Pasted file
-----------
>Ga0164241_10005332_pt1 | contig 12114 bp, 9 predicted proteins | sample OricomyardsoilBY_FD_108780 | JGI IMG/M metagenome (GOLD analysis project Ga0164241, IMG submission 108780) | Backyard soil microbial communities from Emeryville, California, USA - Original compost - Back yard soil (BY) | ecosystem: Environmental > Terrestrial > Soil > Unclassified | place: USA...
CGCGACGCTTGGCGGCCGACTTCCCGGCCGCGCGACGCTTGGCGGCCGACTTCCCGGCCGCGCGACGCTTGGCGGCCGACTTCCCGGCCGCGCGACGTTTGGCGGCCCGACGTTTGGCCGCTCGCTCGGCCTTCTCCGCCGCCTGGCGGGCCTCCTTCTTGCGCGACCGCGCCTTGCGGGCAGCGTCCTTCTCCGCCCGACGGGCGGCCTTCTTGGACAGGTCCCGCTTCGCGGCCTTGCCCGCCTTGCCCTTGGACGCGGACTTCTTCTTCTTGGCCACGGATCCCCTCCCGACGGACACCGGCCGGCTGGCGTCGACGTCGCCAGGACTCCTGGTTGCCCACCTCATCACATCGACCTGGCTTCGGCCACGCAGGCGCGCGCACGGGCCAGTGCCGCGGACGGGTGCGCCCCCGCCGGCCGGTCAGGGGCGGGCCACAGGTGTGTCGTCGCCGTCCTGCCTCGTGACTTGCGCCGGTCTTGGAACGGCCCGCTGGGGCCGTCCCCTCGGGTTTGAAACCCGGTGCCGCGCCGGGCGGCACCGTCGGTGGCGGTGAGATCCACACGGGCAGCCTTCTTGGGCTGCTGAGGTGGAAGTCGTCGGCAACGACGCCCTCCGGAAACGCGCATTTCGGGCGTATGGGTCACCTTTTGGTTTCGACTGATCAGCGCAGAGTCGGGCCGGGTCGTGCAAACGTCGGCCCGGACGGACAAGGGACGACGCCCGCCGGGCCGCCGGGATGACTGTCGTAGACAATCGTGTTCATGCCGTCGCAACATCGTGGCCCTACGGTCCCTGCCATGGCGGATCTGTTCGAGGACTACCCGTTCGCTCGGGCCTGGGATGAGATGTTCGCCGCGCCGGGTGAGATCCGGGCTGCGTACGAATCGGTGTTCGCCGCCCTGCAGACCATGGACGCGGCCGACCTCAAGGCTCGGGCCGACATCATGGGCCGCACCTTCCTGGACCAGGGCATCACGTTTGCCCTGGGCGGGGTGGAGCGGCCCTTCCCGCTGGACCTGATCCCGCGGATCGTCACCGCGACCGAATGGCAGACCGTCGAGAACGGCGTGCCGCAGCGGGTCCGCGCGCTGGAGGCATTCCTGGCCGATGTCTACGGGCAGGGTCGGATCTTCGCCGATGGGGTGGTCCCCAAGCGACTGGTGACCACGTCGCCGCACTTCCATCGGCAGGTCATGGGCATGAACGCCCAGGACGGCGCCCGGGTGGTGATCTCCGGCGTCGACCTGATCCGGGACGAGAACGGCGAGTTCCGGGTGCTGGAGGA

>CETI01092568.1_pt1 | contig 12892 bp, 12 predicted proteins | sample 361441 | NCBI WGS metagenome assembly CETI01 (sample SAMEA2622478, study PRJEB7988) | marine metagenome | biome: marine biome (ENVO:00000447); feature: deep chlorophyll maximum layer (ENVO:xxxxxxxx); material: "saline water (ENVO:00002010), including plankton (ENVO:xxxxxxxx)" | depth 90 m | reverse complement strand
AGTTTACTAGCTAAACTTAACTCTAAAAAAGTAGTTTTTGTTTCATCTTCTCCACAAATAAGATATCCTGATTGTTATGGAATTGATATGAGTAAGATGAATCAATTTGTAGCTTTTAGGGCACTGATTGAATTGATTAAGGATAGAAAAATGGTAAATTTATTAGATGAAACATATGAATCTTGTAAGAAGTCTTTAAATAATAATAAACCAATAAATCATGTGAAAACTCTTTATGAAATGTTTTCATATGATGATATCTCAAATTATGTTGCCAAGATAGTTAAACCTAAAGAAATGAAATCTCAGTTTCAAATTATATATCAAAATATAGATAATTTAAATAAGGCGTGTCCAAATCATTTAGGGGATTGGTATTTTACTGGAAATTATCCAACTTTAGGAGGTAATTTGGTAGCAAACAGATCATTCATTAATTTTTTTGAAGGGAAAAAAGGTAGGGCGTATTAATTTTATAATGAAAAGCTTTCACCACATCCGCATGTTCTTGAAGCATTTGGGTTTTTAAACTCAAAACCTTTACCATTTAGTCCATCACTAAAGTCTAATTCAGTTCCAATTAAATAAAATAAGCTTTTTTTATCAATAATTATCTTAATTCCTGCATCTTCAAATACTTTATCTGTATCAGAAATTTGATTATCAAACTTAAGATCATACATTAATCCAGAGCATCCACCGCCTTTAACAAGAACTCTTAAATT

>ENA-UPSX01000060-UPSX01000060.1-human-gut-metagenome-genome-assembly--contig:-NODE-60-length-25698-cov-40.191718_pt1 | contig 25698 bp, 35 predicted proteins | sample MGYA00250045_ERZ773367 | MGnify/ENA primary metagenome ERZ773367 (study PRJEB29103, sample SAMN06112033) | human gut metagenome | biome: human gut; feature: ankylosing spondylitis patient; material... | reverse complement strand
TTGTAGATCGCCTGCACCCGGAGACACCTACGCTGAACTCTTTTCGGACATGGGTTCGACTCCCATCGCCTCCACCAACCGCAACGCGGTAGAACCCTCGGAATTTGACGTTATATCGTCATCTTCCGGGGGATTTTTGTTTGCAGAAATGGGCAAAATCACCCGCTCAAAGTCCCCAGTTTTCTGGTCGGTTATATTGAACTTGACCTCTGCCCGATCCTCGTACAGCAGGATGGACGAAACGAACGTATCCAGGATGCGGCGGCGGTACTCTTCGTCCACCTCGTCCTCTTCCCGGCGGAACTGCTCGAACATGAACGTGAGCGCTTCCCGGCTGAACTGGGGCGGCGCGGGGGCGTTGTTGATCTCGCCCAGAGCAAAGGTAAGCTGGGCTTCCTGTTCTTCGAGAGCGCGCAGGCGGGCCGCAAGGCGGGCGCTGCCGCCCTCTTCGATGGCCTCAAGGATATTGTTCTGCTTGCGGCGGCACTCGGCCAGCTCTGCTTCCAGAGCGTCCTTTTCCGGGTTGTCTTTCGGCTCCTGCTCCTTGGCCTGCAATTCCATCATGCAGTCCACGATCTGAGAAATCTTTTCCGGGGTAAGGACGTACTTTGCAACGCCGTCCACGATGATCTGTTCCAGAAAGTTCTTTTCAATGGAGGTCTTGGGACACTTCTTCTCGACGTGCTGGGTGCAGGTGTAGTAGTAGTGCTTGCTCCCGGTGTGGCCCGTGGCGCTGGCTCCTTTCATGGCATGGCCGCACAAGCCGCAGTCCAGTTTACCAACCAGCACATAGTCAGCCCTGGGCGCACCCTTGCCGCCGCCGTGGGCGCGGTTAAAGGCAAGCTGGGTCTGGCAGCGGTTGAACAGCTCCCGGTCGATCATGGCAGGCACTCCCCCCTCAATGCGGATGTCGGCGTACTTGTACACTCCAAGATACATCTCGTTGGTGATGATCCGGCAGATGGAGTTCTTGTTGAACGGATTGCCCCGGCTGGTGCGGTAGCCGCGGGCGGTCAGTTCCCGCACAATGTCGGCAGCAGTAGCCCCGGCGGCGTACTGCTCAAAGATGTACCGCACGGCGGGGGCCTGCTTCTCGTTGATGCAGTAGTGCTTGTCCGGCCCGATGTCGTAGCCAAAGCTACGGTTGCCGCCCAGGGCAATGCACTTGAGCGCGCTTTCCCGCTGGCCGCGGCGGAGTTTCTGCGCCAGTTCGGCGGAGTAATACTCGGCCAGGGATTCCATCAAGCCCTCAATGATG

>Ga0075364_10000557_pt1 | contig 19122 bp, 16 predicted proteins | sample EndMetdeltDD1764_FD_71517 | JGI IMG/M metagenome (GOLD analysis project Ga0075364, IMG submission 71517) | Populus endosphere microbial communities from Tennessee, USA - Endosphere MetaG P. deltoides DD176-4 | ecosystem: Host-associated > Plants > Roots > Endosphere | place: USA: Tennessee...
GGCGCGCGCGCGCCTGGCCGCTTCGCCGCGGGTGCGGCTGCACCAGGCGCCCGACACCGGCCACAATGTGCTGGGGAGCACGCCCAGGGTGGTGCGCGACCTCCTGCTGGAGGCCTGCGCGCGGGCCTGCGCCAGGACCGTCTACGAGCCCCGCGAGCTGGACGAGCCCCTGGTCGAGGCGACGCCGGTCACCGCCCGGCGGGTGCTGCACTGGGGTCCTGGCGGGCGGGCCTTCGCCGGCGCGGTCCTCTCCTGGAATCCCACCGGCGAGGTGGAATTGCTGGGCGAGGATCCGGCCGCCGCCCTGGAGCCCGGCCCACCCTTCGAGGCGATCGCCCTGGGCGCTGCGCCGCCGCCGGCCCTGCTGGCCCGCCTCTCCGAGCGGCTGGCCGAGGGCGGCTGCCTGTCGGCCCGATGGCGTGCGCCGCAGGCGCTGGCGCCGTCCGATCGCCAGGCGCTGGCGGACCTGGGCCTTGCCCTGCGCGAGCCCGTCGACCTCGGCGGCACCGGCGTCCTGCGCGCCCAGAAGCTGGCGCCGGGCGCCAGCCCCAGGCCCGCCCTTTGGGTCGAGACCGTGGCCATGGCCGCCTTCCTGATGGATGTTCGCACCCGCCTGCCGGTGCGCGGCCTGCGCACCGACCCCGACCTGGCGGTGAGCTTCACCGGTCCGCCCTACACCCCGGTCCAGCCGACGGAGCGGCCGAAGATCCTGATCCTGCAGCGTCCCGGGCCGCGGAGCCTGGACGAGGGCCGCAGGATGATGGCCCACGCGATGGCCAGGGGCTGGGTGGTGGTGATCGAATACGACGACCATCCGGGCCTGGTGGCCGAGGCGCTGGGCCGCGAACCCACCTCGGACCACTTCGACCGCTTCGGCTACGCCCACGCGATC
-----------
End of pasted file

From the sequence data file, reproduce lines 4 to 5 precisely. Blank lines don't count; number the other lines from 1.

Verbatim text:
AGTTTACTAGCTAAACTTAACTCTAAAAAAGTAGTTTTTGTTTCATCTTCTCCACAAATAAGATATCCTGATTGTTATGGAATTGATATGAGTAAGATGAATCAATTTGTAGCTTTTAGGGCACTGATTGAATTGATTAAGGATAGAAAAATGGTAAATTTATTAGATGAAACATATGAATCTTGTAAGAAGTCTTTAAATAATAATAAACCAATAAATCATGTGAAAACTCTTTATGAAATGTTTTCATATGATGATATCTCAAATTATGTTGCCAAGATAGTTAAACCTAAAGAAATGAAATCTCAGTTTCAAATTATATATCAAAATATAGATAATTTAAATAAGGCGTGTCCAAATCATTTAGGGGATTGGTATTTTACTGGAAATTATCCAACTTTAGGAGGTAATTTGGTAGCAAACAGATCATTCATTAATTTTTTTGAAGGGAAAAAAGGTAGGGCGTATTAATTTTATAATGAAAAGCTTTCACCACATCCGCATGTTCTTGAAGCATTTGGGTTTTTAAACTCAAAACCTTTACCATTTAGTCCATCACTAAAGTCTAATTCAGTTCCAATTAAATAAAATAAGCTTTTTTTATCAATAATTATCTTAATTCCTGCATCTTCAAATACTTTATCTGTATCAGAAATTTGATTATCAAACTTAAGATCATACATTAATCCAGAGCATCCACCGCCTTTAACAAGAACTCTTAAATT

>ENA-UPSX01000060-UPSX01000060.1-human-gut-metagenome-genome-assembly--contig:-NODE-60-length-25698-cov-40.191718_pt1 | contig 25698 bp, 35 predicted proteins | sample MGYA00250045_ERZ773367 | MGnify/ENA primary metagenome ERZ773367 (study PRJEB29103, sample SAMN06112033) | human gut metagenome | biome: human gut; feature: ankylosing spondylitis patient; material... | reverse complement strand